What are Quarterly Estimated Tax Payments?
Quarterly Estimated Tax Payments are a method used by the IRS to collect tax on a variety of incomes that are not subject to Federal Tax Withholdings – Essentially non-payroll related income. The IRS sets these payments up to be made in four equal instalments throughout the calendar year. The total estimated tax payment is usually calculated based off 110% of the previous tax year’s income. IE, if you made $75,000 in 2016, your estimated tax payment is based off a projected income of $82,500 for 2017.
Typically, when your tax return is filed, the finalized copy will have payment vouchers included for you to use in the following year. These vouchers include the due date, as well as the amount due for the payment. Simply include this slip in your remittance to the address provided, and send both the slip and a check off in the mail.
What Happens if I Don’t Pay the Estimated Tax Payment?
The IRS will levy an underpayment penalty if you fail to pay enough estimated tax throughout the year. The amount of the penalty varies depending on the situation, and it is difficult to estimate the penalty ahead of time. Typically, if you end up owing $1,000 or less after all withholdings and deductions are applied, the IRS will waive the fee. However, it is a good policy to aim to pay taxes on 110% of last year’s income if you made more than last year, or pay taxes on 90% of last year’s income if you made less.
Alternatives to Making Quarterly Payments
Much of the time, self-employed owners find that paying the estimated taxes on a quarterly basis is still a major cramp on their cash flow, and they are right. Coupled with not knowing what you will be making over the whole year, making these payments can seem daunting and unfair. The same goes if you have a cyclical business (IE, painting houses, or renting paddleboards). Instead, S-corp owners can utilize the required payroll to increase their Federal Withholdings to act as their estimated tax payment. If the owner is already paying a salary, Federal Withholding is automatically calculated and taken out of the net check on a per-paycheck basis. This withholding covers the personal tax obligation for the W2 income, and the owner can increase the withholding amount to cover K-1 earnings from the S-corp.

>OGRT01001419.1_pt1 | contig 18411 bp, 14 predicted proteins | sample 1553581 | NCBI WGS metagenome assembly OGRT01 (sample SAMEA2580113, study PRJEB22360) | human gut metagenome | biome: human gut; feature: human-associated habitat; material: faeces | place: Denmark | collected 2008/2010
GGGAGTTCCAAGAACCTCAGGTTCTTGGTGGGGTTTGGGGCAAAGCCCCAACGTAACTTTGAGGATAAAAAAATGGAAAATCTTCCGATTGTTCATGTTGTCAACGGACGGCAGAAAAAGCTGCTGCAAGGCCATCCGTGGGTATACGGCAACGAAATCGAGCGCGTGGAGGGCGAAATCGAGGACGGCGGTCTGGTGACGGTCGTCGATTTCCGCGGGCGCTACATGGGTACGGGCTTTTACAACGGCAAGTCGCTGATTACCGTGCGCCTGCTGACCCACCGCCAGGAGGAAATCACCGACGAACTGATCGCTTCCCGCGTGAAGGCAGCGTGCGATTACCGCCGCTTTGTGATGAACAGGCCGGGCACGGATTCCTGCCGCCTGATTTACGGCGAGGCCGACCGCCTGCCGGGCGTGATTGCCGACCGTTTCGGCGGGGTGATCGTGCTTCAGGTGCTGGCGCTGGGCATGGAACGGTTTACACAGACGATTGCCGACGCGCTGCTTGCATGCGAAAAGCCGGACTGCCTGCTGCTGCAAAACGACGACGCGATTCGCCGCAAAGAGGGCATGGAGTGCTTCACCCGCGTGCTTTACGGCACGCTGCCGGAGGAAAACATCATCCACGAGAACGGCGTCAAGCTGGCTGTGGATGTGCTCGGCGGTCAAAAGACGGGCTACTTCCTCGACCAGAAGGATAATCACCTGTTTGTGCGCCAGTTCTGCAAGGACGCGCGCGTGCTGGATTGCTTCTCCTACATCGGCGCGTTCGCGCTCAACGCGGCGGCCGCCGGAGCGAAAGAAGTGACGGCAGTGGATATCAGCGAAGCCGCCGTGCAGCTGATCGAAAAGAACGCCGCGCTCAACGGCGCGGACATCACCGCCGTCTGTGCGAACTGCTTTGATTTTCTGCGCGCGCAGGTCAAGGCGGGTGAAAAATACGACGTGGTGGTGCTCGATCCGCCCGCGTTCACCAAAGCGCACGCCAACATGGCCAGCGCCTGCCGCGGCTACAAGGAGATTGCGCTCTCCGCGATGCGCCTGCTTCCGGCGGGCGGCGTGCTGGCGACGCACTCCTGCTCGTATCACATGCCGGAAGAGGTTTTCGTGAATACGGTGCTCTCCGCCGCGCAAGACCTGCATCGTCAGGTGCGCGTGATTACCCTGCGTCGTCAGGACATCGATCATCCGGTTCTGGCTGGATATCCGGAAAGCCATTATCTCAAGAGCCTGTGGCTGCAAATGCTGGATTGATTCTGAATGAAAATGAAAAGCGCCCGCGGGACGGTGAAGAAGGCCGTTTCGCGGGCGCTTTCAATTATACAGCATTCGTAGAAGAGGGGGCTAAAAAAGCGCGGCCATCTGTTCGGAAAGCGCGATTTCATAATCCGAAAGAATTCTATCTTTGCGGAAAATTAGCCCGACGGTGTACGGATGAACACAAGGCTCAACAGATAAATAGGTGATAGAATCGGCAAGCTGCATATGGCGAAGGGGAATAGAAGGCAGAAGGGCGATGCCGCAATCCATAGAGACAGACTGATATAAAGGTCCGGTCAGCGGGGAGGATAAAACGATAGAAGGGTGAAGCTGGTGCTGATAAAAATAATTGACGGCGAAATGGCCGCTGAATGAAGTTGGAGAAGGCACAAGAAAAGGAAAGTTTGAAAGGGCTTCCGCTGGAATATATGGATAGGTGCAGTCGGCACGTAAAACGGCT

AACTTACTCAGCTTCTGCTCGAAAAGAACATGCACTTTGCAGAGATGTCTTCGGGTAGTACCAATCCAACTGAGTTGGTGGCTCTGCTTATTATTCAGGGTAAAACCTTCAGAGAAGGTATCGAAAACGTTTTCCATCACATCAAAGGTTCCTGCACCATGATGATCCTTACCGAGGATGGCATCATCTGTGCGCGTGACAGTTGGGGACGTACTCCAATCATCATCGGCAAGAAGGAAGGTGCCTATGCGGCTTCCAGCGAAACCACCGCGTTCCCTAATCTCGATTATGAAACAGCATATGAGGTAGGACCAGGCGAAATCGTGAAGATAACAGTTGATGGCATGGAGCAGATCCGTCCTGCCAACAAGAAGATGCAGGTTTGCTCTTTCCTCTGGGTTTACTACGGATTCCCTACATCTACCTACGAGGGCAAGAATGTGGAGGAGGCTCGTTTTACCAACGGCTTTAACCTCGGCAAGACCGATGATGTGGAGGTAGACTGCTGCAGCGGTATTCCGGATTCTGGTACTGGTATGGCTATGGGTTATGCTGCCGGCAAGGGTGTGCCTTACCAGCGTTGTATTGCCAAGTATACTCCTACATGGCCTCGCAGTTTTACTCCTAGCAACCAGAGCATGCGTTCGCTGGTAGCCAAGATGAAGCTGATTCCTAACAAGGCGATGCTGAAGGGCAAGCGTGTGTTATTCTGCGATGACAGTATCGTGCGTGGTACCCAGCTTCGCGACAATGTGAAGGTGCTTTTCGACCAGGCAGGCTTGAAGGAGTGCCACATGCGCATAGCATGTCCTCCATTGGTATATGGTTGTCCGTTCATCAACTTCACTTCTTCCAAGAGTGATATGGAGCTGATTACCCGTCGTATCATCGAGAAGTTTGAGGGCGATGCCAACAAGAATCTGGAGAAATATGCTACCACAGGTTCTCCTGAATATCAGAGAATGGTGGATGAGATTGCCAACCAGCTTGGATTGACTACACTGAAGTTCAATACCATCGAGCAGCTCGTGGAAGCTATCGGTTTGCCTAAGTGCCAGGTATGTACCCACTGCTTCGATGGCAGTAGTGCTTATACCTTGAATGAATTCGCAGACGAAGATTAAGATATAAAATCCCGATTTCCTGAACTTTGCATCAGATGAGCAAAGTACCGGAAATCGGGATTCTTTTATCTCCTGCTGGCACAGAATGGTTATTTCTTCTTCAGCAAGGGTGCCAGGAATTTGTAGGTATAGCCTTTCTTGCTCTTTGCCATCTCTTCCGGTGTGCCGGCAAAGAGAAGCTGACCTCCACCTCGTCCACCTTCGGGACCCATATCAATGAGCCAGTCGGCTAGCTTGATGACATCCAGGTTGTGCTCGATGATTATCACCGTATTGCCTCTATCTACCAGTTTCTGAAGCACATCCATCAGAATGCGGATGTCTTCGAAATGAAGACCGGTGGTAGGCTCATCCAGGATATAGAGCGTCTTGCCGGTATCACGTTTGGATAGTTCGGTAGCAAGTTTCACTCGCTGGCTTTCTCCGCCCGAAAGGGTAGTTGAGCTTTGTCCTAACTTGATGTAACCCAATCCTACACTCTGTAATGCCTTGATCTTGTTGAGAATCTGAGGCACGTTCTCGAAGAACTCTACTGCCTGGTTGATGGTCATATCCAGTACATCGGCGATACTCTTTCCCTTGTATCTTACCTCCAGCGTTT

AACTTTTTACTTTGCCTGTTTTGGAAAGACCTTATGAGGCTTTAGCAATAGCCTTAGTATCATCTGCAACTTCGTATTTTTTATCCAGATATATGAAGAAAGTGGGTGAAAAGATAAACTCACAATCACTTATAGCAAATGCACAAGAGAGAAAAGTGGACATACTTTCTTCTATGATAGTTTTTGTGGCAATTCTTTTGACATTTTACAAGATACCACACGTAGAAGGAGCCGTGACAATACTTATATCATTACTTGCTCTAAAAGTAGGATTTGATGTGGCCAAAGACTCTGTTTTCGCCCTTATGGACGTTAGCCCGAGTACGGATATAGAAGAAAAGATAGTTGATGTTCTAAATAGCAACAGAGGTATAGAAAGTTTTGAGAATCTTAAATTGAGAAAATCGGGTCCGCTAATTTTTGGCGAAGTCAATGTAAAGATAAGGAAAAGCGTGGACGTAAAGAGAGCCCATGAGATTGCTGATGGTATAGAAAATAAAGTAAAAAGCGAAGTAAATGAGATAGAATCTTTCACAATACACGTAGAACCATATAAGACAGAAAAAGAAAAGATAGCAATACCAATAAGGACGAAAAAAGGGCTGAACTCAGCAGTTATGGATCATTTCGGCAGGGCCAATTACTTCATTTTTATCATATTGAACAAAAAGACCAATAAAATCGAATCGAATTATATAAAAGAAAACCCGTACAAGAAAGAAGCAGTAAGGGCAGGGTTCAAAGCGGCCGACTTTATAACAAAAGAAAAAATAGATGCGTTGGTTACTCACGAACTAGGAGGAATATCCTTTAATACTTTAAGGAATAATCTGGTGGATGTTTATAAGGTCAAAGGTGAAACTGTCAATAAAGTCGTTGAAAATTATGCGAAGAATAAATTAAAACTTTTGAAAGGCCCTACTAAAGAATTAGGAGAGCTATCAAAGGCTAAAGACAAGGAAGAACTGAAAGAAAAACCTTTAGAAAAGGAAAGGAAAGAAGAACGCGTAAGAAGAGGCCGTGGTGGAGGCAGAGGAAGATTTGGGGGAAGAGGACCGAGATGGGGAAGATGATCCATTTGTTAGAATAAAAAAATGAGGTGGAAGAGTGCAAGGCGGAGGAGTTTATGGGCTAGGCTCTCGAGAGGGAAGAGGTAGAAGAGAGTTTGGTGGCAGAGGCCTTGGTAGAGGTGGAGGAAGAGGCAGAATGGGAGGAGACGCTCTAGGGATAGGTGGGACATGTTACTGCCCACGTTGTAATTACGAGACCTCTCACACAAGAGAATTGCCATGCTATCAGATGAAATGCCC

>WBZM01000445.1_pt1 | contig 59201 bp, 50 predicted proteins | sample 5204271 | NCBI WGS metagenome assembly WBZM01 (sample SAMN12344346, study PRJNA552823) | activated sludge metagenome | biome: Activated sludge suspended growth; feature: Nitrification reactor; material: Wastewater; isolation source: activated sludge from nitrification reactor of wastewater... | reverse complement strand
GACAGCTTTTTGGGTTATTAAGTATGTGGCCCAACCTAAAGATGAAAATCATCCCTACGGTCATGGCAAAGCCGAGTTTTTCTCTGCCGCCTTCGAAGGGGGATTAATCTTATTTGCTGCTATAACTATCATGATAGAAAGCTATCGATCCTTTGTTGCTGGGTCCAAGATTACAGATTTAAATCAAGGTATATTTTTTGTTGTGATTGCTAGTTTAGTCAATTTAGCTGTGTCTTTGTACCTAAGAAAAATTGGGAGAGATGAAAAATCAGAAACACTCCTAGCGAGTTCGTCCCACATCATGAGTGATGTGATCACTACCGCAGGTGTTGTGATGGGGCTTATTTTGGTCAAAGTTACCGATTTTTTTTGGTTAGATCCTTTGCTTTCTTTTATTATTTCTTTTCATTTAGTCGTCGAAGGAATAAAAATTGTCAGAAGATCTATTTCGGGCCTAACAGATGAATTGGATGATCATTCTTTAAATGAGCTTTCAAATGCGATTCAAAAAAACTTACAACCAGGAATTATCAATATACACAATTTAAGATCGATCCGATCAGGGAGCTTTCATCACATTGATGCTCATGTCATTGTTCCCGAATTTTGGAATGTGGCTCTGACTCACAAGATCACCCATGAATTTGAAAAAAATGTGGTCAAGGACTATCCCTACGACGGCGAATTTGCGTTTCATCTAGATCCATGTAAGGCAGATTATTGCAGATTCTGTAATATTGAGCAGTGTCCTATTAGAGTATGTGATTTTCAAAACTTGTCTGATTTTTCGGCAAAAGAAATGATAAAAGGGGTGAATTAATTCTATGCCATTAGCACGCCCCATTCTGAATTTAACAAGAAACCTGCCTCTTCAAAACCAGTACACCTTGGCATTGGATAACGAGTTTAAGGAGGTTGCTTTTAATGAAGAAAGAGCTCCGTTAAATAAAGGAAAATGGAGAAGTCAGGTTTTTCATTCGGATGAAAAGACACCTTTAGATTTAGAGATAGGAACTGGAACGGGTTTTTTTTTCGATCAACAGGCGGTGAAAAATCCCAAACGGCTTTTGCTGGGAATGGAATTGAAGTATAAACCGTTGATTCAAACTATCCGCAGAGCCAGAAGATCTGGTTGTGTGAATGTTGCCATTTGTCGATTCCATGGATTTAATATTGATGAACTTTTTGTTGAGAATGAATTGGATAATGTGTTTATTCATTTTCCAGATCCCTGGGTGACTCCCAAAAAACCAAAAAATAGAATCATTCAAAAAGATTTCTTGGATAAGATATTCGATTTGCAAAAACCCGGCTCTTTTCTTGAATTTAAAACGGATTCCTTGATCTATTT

Benefits for the Federal Withholding Method
One of the benefits of this method is that the IRS does not track precisely when the withholding occurs and is paid, beyond recognizing what calendar year it is contributed in. This means, if no estimated taxes or additional withholdings have been paid out, and its December, an owner can run an additional payroll, and pay the net check to federal withholding to boost the estimated taxes paid. The IRS will not penalize the owner for having made a “late” payment.
Alternatively, the main attraction of this federal withholdings method, is that it allows the owner to spread the payments over the full year. Instead of making one or four large payments, owners can break it out over 12 months to ease cash flow. If an owner has a bad month, it is alright to skip the payroll that month, and get back on track the following period – Happily, the rate and schedule is not locked in, and is far more flexible when drawn out over the entire year.
Using the Federal Income Tax Withholding as your estimated tax payments is one of the hidden benefits of the required owner’s salary. Additionally, if the owner utilizes the payroll method, the payroll company will ensure that the withholdings get paid out on time and to the correct place – No more worrying about whether your check got lost or if you wrote your account number incorrectly.
Quarterly Estimated Tax payments are an important compliance element, and there are several methods that can be used to follow the guidelines. No matter which method you choose, don’t forget to pay those taxes!